Drawn by Kunar’s rich hydroelectric power generation potential, companies started projects in this mountainous and conflict-rife province only to pull out again. But there is still power to be had for your home or
Well connected: A rare example of a store with 24-hour electricity in Asadabad. Some locals say corruption explains most exceptions to the provincial power shortages (Photos Waak)
The police officer stands regulating traffic by flashlight and is only fully visible when illuminated by passing headlights. Across the street, a man with a torch squints at a scratch card as he tops up his mobile phone account. It is not even 8pm in Asadabad, but apart from two stores selling vegetables and soft drinks, that’s all of the visible artificial light at this spot in Kunar’s capital.
The Asadabad power station, the province's only functioning plant, is currently operating at around 75 per cent of its 400 kW capacity. But with the collapse of successive moves to expand output, available current is not enough. And there the corruption begins, say those who have tried in vain to get hooked up to the grid.
“People in our neighbourhood who have both money and power also have round the clock electricity,” says Abdul Q. , a resident of the city’s Karhalay district. “While I must take my mobile phone to our neighbour’s house every evening to charge it. There is no government whatsoever – power governs here ... Some people enjoy life but we still sit beneath hurricane lamps.”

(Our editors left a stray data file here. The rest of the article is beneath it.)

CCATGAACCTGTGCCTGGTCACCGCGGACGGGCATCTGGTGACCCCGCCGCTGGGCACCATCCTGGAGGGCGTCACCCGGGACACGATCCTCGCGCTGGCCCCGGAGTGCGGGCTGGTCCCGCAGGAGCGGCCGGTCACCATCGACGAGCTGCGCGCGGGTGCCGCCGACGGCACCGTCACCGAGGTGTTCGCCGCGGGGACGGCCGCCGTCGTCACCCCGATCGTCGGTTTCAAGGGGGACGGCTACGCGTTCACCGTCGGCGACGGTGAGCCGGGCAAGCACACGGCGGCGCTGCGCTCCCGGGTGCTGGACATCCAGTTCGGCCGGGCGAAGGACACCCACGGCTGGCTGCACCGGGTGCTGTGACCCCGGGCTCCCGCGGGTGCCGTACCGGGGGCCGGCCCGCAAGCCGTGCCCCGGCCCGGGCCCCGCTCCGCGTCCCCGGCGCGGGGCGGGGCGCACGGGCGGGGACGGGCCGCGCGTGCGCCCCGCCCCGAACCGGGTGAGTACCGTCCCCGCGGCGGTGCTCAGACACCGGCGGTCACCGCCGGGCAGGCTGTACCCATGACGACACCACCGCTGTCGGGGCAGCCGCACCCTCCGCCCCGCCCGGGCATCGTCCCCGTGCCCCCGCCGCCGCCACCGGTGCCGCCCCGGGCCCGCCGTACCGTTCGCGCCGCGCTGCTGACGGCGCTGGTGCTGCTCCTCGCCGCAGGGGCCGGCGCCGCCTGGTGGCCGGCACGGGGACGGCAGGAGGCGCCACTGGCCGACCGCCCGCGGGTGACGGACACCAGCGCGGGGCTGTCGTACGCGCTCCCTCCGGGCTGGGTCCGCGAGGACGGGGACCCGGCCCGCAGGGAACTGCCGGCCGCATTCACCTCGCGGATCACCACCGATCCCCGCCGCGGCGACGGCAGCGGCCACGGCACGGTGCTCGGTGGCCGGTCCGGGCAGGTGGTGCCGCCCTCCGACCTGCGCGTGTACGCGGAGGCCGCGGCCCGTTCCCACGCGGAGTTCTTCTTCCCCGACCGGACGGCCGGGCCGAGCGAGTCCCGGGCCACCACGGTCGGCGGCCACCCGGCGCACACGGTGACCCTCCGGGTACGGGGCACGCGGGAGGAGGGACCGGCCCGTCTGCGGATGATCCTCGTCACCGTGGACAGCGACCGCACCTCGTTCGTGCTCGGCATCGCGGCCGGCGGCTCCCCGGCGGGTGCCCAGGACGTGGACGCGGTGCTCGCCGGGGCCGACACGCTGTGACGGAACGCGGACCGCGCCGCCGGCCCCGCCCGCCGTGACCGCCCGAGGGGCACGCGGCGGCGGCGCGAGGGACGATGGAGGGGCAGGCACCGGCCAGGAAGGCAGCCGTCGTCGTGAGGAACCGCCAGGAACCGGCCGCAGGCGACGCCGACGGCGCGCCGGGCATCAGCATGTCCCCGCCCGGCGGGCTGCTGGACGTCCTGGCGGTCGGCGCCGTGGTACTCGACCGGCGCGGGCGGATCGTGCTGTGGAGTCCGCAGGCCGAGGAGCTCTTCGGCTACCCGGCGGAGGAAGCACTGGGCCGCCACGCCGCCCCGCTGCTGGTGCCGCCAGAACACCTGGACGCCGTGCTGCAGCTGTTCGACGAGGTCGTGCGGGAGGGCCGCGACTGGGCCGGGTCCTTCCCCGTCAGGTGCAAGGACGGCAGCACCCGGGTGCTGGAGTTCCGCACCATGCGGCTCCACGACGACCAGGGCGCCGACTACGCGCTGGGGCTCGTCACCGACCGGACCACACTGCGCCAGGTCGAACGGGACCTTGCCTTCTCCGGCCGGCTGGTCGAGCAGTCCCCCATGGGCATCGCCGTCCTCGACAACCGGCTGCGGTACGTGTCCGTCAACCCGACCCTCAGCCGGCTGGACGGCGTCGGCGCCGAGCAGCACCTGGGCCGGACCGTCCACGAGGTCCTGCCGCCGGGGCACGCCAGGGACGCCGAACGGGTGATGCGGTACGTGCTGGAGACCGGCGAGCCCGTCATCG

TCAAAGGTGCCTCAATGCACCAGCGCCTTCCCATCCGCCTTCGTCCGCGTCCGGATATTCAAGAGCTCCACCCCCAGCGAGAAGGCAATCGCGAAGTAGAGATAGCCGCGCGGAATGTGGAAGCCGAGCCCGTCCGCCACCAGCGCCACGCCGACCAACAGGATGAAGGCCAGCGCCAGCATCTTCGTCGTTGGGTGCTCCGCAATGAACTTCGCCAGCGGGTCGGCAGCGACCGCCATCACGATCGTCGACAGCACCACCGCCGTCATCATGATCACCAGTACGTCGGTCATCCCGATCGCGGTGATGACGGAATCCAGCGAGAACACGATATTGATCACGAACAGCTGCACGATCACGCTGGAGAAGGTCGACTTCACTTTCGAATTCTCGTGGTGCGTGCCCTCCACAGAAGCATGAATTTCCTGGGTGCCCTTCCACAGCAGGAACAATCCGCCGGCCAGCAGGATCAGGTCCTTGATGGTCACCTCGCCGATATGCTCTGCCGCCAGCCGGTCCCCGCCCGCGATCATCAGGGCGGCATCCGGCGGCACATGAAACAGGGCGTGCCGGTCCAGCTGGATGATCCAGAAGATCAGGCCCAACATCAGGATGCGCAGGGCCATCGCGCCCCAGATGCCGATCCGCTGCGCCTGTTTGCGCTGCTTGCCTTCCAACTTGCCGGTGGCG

According to Abdul, dishonest utulities officials cut deals with a single home owner, who then charges other homes in the area to hook up to his 24-hour connection. “They take a certain percentage in commissions, one person is provided with a license and then the power is distributed for the whole village at a very high price,” he claimed.
Most home owners with 24-hour power supply in otherwise unpowered parts of town declined to comment on how they got this. But one proud new supplier of power to his neighbours recounted how a bluff paid off handsomely for both his home and wallet.
"Some people enjoy life, but we still sit under hurricane lamps." Kunar resident unable to get a regular power supply.
“I went and requested permission for 24-hour connection from a senior official of the electricity department, but that didn’t go well. So I asked two friends from my village to help,” the man said, speaking on condition of anonymity. “First we went and bought new shoes and clothes and then we visited him again. I told him that I am the secretary of a certain parliamentarian and that the other two were his brothers.
"He granted us permission and we installed 24-hour cables in our houses,” said the man. He added that he now makes the equivalent of 5,000 to 15,000 afghanis (up to 270 US dollars) a month selling power to his neighbours.
"We cannot knock on everyone's door"
But officials at Kunar’s electricity department say power is evenly and fairly distributed to inhabitants and that no one jumps the queue.
An engineer at work at the Asadabad power plant which managed to stay operational against the odds for three decades.
“We have installed electricity meters all over the city, and maintain an even electricity distribution mechanism,” says Abdullah, the head of Kunar's power generation authority. “Electricity is intermittent because capacity is insufficient and demand is very high.”